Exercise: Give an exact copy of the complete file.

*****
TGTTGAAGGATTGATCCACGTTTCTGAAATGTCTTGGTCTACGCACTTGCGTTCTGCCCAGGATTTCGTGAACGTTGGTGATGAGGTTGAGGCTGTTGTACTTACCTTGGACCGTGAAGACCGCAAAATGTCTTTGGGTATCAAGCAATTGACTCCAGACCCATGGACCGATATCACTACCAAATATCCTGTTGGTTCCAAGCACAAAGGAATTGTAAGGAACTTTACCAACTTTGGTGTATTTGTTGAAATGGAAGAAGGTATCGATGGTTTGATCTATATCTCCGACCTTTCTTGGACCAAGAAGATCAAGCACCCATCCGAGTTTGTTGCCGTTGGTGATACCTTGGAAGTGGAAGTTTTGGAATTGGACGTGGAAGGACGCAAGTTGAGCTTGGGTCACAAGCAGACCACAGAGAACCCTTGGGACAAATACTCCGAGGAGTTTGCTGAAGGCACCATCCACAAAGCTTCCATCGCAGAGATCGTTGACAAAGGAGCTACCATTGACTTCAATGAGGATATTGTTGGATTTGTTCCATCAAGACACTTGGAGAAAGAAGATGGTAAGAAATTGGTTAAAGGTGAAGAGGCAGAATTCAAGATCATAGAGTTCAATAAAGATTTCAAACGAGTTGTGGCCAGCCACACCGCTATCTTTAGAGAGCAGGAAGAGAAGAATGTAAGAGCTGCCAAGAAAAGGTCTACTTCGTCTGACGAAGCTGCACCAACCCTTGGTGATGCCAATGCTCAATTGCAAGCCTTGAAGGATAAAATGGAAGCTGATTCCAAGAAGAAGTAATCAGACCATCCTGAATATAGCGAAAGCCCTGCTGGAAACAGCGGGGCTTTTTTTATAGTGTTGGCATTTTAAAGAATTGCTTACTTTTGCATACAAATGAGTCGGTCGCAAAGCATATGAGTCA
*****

TGTTGAAGGATTGATCCACGTTTCTGAAATGTCTTGGTCTACGCACTTGCGTTCTGCCCAGGATTTCGTGAACGTTGGTGATGAGGTTGAGGCTGTTGTACTTACCTTGGACCGTGAAGACCGCAAAATGTCTTTGGGTATCAAGCAATTGACTCCAGACCCATGGACCGATATCACTACCAAATATCCTGTTGGTTCCAAGCACAAAGGAATTGTAAGGAACTTTACCAACTTTGGTGTATTTGTTGAAATGGAAGAAGGTATCGATGGTTTGATCTATATCTCCGACCTTTCTTGGACCAAGAAGATCAAGCACCCATCCGAGTTTGTTGCCGTTGGTGATACCTTGGAAGTGGAAGTTTTGGAATTGGACGTGGAAGGACGCAAGTTGAGCTTGGGTCACAAGCAGACCACAGAGAACCCTTGGGACAAATACTCCGAGGAGTTTGCTGAAGGCACCATCCACAAAGCTTCCATCGCAGAGATCGTTGACAAAGGAGCTACCATTGACTTCAATGAGGATATTGTTGGATTTGTTCCATCAAGACACTTGGAGAAAGAAGATGGTAAGAAATTGGTTAAAGGTGAAGAGGCAGAATTCAAGATCATAGAGTTCAATAAAGATTTCAAACGAGTTGTGGCCAGCCACACCGCTATCTTTAGAGAGCAGGAAGAGAAGAATGTAAGAGCTGCCAAGAAAAGGTCTACTTCGTCTGACGAAGCTGCACCAACCCTTGGTGATGCCAATGCTCAATTGCAAGCCTTGAAGGATAAAATGGAAGCTGATTCCAAGAAGAAGTAATCAGACCATCCTGAATATAGCGAAAGCCCTGCTGGAAACAGCGGGGCTTTTTTTATAGTGTTGGCATTTTAAAGAATTGCTTACTTTTGCATACAAATGAGTCGGTCGCAAAGCATATGAGTCA